But before reading the letters, here’s an idea: after reading it, please follow the letter link on today online and post comments there. Do the same for the other letter, which is online only. Maybe we’ll get more some visibility about the facts behind the stats in the print version.
I REFER to “Rise in lost dogs, despite laws” (March 16).
The Housing and Development Board only allows one dog per flat from a list of small-sized dog breeds. The abandoned dogs reported by the Society for the Prevention of Cruelty to Animals may have been owned by those who have had to downgrade from private property to public housing.
Also, large dogs may have been bought before the change in rules, and their owners feared running afoul of the law. For them abandoning their pet was the answer.
Exceptions should be made for such cases where the dog is not a dangerous breed.
Part of the problem is that behavioural training is not mandatory. Most dogs require instruction in how to behave around people.
The Agri-Food and Veterinary Authority should legislate behaviour training for dogs and make it compulsory for pet shops to counsel dog buyers to send their pets for training. This is so as to reduce the number of dogs abandoned for being unmanageable.
Copyright MediaCorp Press Ltd. All rights reserved.
Here’s the original version:
Subject: Response to “Rise in lost dogs, despite laws” (Mar 16)
To: email@example.com; firstname.lastname@example.org
Dear Editor and Mr Loh,
This report gives me mixed feelings as I am a dog lover who also manages the community cat population in my neighbourhood.
I believe the reason why the tighter dog-licence rules are proving ineffective is due to these rules being out of synch with the aspirations of the modern Singaporean who wants to have pets.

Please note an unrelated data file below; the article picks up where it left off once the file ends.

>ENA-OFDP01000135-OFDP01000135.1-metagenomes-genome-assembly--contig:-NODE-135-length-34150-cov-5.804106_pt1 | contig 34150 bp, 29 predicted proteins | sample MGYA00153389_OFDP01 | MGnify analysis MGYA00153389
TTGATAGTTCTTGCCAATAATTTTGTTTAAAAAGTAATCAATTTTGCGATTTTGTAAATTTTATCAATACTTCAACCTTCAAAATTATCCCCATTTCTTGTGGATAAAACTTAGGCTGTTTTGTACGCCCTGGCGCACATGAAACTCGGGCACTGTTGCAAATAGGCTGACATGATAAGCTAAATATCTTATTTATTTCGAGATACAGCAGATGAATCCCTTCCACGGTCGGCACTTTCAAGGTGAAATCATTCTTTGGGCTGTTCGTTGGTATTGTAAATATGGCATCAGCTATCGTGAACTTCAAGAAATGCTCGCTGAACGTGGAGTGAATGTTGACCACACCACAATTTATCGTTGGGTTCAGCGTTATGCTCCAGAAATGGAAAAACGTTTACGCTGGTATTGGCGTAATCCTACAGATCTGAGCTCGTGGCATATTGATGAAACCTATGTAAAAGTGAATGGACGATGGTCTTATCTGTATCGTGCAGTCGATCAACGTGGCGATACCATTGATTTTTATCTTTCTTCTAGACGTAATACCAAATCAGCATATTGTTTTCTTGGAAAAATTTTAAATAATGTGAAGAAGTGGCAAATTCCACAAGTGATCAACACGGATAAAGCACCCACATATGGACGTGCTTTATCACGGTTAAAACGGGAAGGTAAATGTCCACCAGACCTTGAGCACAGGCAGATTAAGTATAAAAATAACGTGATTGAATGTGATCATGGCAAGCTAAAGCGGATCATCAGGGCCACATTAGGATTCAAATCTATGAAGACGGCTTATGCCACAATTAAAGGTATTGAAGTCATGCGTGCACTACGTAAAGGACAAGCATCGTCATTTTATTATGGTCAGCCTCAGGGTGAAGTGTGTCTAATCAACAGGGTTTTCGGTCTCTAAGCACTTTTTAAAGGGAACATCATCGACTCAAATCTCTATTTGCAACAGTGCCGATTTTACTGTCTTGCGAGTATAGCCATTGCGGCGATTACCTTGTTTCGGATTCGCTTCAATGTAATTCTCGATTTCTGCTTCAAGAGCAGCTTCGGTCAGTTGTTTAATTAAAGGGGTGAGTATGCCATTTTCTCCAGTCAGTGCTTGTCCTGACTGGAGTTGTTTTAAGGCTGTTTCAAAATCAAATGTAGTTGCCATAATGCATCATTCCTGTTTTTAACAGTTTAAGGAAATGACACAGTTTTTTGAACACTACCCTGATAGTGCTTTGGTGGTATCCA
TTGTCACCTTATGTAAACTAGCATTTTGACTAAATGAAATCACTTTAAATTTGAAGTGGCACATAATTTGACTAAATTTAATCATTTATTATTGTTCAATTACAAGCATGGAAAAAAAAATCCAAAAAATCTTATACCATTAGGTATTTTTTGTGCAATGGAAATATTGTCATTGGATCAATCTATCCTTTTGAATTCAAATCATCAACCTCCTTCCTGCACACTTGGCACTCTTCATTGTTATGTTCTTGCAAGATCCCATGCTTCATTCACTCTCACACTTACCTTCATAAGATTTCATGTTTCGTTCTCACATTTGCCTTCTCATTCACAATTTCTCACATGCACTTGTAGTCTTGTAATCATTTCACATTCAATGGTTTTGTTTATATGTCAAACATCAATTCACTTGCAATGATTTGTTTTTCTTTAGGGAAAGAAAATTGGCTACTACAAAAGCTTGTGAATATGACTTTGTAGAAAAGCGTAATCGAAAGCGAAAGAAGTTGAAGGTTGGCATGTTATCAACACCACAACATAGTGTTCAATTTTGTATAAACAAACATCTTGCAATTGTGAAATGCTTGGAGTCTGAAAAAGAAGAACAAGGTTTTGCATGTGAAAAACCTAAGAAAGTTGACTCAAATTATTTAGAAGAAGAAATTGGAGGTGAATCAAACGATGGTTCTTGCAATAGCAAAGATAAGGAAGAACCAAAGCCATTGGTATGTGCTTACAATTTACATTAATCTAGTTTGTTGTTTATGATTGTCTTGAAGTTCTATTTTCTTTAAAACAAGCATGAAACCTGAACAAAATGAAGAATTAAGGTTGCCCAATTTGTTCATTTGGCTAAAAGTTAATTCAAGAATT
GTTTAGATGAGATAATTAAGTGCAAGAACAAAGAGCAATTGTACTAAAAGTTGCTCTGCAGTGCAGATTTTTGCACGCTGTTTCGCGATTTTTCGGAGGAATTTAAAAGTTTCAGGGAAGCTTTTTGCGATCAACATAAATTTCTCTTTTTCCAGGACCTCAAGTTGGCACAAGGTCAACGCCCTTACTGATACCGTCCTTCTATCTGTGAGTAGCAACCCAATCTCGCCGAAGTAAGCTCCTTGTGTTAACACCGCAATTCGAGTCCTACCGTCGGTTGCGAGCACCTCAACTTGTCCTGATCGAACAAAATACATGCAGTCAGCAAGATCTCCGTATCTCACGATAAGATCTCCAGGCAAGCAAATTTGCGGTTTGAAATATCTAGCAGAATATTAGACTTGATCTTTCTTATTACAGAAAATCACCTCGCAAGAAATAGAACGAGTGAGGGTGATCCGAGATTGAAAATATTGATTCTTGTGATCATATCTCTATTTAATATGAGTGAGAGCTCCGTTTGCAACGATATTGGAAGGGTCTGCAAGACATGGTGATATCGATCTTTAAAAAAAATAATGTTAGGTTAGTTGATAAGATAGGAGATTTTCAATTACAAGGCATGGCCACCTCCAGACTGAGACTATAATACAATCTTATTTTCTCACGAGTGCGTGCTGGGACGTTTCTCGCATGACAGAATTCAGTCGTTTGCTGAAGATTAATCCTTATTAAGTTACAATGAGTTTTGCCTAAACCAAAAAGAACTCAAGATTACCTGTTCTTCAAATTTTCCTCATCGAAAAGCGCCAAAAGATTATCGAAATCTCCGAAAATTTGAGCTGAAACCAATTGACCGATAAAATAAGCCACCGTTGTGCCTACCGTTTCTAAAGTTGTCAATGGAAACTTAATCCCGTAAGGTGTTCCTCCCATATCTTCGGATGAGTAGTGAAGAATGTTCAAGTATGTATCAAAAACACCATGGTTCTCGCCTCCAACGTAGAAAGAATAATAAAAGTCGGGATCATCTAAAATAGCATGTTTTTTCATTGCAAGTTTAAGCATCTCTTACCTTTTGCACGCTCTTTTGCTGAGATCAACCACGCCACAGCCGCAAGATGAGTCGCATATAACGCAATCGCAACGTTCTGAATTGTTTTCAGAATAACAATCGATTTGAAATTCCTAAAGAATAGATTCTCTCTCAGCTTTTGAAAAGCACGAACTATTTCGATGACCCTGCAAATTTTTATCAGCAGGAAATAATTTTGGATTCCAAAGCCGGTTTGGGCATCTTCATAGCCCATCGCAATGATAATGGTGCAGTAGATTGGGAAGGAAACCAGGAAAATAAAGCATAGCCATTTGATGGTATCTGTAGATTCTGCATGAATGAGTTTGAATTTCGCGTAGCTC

HDB only allows 1 dog per flat from an approved list of small-sized dog breeds. The abandoned dogs reported by SPCA may be former HDB pets or pet dogs whose owners have had to downgrade from private property to public housing and got hit by this rule. Also, large dogs may have been bought before the new licencing rules, and had owners who fear running afoul of regulations. For them abandoning their pets was the answer.
Therefore AVA and HDB should show compassion and empathy, and make exceptions for such cases where the dog does not come from a dangerous breed.
I also feel that part of the problem is that behavioral training is not mandated. Despite their image as obedient animals who are eager to please their human masters, most dogs do require “schooling” in order to know how to behave among people. The AVA should legislate behavior training for dogs and make it compulsory for pet shops to counsel dog buyers to send their newly bought pets for training to reduce the potential of dogs being abandoned for being unmanageable.
While I do not need the statistics for cats to confirm the success of my Trap-Neuter-Release Management (TNRM) programme, which is self-financed, it is good to see formal statistics affirming TNRM at the national level.
TNRM is both humane and effective. It will be even more successful if our leaders and the government agencies they run acknowledge this fact and support sterilisation instead of removal and culling, which is ineffective in managing cat issues. For example, Town Councils instinctively round up cats without first verifying the validity and true cause of cat-related complaints, leaving TNRM managers like me to sterilise the new cats that appear because of the vacuum effect.
HDB’s cat ban also causes problems: how can cat owners be made aware of their duty to be responsible if their pet cats are “illegal”?
Obviously, Singapore ’s pet rules have much room for improvement.